In the latest episode, Did Ya Know? are joined by Tinie Tempah, artist and co-founder of innovative 360 management and entertainment company Disturbing London. Tinie talks about his struggles and successes in the UK music business, and how he plans to make things better for the next generation of artists.
Did Ya Know? is the first of a kind podcast with a parallel mentoring scheme. Devised by two prominent Black music business executives, Adrian Sykes and Dany D, aimed at telling the often-unheard stories of key figures in the British music industry, and securing their time to mentor and inspire the next generation of music industry leaders. It is a comprehensive programme that will provide education, skills, contacts, tools and insights for what is required for a successful career in the music business, from the leaders of today who will share their knowledge with the next generation.
Its aim is to provide all people, of all types of backgrounds, to be better equipped to make a comprehensive difference in a more inclusive business world, specifically that of music. With the hope that diversity at all levels within the UK music business is increased.
We’re trying to tap into the ears of millions of young people across the country to give insights into the industry, much like yourselves. The topics discussed in the episodes are extremely important and I feel, very valuable for aspiring young A&R’s and aspiring music executives. These conversations around the types of roles within the industry aren’t so common and I feel like this form of education (or mentorship) is very much needed.
On being content despite coming across criticism:
“One number one single, any chart single. Any release is enough for you to be happy for all your life, in my opinion because it’s an achievement within itself. But you know within British culture, we’re kind of cynical people, aren’t we? We like to kind of laugh at people. We like to go “ha!” you know, like, “he was gonna do this, look at him now!”. That is just the nature of our culture. I didn’t make it like that. It’s just how it is.”
How did you get your first break into the business?
“Boy! At the beginning like it depends on what you would say is a ‘break’. In the beginning people were paying to get their music heard you know. Whether that was pirate radio stations, you pay a subscription fee of like £20 or something to go on. And weirdly enough look at the psychology of it, artists are now being paid millions for their music. That for me was one of my big breaks because one of the first pirate radio stations I went on, was like a Deja Vu or Mission Control, or Rinse FM, it was one of the main three, or Heat FM, it was one of those. You could only be of a certain ilk of rapper or MC to be in that vicinity.”
What are your remaining ambitions, short term and long term?
“For me, I just want to keep on building my amazing catalogue, I want to keep that sweet mindset that I’ve always had of just trying to work with some of the best artists, best musicians, and best song writers because ultimately for me, this is a game of music. And I feel like the best of where UK music and black talent can go has not even been seen yet.”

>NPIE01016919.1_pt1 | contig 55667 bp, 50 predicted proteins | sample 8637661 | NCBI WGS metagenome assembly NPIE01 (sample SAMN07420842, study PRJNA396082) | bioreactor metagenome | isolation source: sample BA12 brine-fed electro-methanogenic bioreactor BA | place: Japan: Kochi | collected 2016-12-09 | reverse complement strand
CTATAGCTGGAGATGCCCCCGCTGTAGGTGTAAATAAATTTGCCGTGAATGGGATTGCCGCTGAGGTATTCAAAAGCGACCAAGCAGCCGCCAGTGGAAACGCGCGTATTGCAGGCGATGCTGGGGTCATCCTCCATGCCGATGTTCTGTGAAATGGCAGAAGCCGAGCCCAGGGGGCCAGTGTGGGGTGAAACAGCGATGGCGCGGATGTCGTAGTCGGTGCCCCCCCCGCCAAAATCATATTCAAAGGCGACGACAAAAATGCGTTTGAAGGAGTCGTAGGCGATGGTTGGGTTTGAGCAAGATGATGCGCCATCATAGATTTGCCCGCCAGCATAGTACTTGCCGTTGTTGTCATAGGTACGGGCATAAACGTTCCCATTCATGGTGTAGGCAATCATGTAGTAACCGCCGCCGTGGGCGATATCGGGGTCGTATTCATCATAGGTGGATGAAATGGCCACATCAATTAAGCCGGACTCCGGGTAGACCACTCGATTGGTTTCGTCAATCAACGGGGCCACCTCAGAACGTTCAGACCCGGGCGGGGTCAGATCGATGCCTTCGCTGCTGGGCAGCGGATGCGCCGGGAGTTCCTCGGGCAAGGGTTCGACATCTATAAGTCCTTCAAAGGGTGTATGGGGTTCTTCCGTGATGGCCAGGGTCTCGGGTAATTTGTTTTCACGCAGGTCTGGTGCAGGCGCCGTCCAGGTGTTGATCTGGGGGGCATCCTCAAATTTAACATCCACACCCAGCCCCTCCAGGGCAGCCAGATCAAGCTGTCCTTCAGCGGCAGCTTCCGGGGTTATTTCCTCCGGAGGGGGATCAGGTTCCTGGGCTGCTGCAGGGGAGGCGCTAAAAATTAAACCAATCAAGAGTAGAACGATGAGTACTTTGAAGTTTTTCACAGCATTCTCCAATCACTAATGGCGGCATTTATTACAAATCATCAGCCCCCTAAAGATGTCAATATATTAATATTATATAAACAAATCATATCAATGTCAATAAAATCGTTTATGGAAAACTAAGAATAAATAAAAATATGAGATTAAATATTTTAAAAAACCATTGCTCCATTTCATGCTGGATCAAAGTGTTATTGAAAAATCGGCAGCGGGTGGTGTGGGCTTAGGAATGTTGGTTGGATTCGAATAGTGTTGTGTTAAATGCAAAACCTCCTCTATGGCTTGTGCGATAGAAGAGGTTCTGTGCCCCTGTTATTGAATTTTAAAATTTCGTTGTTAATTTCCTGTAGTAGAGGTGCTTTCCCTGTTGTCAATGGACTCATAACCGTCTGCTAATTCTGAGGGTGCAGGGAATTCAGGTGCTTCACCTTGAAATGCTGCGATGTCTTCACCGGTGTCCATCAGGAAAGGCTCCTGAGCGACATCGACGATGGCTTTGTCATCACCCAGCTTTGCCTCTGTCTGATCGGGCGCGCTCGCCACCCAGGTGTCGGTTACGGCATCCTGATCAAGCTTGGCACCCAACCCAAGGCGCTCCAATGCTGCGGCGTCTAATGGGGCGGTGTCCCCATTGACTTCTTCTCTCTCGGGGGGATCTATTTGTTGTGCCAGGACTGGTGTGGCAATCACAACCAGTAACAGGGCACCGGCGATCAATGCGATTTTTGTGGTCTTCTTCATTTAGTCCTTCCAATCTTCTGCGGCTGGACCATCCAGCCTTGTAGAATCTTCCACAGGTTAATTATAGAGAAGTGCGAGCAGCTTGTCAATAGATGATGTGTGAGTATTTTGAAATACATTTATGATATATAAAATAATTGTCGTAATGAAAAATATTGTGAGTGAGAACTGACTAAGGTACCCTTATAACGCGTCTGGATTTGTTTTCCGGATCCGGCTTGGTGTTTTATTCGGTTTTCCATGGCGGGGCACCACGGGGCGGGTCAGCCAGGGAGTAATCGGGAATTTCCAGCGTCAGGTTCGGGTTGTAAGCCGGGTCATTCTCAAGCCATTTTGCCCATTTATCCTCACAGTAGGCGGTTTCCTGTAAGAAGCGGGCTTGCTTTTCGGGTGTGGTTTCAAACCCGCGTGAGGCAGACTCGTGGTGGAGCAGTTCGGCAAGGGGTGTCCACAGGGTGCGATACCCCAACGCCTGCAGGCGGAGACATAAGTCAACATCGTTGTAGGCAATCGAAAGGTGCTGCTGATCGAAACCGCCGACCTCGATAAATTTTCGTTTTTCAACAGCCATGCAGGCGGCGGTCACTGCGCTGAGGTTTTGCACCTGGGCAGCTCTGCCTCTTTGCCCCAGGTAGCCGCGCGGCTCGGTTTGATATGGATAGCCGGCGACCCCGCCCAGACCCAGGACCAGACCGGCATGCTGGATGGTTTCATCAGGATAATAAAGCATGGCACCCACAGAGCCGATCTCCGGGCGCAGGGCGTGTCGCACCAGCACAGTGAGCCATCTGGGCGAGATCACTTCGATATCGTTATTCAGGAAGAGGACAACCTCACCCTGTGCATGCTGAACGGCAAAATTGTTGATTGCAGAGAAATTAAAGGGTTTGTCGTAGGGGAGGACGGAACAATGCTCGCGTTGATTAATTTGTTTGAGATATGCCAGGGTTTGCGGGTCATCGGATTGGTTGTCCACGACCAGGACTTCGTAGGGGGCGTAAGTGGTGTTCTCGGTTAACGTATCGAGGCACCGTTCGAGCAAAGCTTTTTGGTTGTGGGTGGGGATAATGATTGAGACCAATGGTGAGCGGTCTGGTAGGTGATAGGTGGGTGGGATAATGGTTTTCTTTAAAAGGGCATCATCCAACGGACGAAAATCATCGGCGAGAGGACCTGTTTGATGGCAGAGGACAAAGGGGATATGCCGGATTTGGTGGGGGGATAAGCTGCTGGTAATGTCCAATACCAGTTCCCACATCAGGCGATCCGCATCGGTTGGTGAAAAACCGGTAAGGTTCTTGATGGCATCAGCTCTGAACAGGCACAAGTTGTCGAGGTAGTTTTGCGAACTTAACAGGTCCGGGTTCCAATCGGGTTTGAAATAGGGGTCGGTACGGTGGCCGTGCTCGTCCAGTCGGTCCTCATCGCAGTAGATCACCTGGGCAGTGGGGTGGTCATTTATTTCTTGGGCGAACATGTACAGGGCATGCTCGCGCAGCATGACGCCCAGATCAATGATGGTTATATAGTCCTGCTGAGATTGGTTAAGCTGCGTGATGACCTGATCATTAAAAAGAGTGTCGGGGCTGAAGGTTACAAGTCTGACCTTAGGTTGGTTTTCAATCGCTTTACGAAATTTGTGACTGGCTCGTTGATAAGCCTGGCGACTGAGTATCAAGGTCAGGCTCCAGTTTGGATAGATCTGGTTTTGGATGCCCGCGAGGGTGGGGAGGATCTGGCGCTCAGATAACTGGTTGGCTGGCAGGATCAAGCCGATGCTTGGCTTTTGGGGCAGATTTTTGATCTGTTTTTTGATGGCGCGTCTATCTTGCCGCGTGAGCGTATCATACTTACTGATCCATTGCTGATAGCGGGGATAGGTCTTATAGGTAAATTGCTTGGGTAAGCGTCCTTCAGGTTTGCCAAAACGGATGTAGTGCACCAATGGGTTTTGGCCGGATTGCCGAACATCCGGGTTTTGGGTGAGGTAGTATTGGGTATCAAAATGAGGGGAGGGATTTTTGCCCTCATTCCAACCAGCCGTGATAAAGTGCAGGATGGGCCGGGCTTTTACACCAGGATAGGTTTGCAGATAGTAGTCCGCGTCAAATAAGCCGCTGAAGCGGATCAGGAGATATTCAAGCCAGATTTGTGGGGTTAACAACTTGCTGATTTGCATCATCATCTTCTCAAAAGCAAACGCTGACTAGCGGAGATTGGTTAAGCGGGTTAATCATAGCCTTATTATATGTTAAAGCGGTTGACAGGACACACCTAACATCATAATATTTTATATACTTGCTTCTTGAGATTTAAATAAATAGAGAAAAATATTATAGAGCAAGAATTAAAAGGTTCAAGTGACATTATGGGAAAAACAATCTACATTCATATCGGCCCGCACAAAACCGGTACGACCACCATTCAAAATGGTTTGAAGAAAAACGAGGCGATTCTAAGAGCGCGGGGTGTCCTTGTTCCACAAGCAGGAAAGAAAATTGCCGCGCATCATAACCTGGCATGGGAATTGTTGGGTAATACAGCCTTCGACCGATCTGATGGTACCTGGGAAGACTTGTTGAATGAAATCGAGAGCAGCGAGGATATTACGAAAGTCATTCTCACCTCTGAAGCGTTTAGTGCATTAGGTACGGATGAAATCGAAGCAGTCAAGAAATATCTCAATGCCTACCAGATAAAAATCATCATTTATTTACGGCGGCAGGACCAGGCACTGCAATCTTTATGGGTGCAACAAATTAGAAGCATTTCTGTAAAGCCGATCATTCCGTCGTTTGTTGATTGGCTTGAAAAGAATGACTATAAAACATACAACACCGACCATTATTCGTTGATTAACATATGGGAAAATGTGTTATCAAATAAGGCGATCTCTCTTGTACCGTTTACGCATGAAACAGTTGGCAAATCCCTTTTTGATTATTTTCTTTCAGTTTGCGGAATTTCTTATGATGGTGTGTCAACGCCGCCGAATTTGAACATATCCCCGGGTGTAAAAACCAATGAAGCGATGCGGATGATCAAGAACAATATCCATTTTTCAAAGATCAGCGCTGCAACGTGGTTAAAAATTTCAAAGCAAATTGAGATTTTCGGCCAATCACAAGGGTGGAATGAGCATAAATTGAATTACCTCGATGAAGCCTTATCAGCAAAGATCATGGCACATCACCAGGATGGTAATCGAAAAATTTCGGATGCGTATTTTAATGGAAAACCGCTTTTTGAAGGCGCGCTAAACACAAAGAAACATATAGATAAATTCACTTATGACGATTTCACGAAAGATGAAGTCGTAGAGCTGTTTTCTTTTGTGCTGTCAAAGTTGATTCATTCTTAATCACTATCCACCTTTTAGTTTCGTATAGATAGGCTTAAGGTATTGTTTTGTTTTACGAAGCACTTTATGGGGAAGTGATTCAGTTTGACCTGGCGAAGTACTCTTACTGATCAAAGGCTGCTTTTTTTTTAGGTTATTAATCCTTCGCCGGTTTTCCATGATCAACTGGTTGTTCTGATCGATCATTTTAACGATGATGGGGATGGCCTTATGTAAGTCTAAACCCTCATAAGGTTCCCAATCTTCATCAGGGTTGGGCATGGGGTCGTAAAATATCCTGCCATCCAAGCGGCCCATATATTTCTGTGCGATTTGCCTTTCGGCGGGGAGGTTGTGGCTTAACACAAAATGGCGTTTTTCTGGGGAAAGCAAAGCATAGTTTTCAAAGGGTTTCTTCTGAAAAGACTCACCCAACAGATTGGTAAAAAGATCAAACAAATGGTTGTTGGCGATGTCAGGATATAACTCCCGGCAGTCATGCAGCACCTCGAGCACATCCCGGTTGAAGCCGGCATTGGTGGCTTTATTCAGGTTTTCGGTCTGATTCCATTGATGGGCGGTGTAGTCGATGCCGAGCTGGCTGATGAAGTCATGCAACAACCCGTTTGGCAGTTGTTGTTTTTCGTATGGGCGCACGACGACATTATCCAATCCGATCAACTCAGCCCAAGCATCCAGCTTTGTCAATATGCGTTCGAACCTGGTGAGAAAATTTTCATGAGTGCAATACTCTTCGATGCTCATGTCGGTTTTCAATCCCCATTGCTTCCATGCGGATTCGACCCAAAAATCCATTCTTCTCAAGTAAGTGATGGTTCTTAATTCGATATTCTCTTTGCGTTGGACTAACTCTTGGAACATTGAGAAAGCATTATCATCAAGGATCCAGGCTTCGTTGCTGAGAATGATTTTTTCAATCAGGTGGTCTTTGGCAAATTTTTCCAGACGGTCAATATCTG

What is your biggest regret in the business?
“I would say honestly, it’s having too much blind faith. Yes, I needed that blind faith and trust to achieve something that hadn’t been done before. I needed to be a bit eccentric and like “What, let’s run into the fire yeah? All right cool, I’m going to run into the fire” like let’s go, you know them ones? But I think too much of it can be naive do you get what I mean? And if you’ve got blind faith, it’s cool, but when it turns into naivety and just assuming that things are ok just for the sake of it is, when really this is a business, everyone’s trying to make money. That is probably one of my only regrets (earlier in my career), I feel like now the blind faith is there but there’s no naivety.”
What’s your hope for black artists in the 21st century?
“My hope for black artists is that all their mental health is intact, first and foremost. (I hope) That they find a way to facilitate their family, as well as themselves without that being too much of a hindrance or a detriment, it should be a benefit, it should be something that propels you forward rather than hold you back. (I hope) That they learn how to invest their money from the very offset do you get what I mean? And that they have long term medium to long risks investments, to just keep their money growing, year on year. And that they have more people that they can do business with that look like them and that literally have for as much as you can in business, have their best interests at heart. (I hope) You know, them having long careers and longevity as artists and brands at the forefront of their heart and mind, because I feel like that’s very very important”
About Did Ya Know?
Did Ya Know? is first of a kind podcast with a parallel mentoring scheme. Devised by two prominent Black music business executives, Adrian Sykes and Dany D, aimed at telling the often-unheard stories of key figures in the British music industry, and securing their time to mentor and inspire the next generation of music industry leaders.
The podcast will feature discussions with and between industry leaders of colour, aiming not just to tell their stories but to inspire and guide a new generation of executives – and to increase diversity at all levels of the UK music business.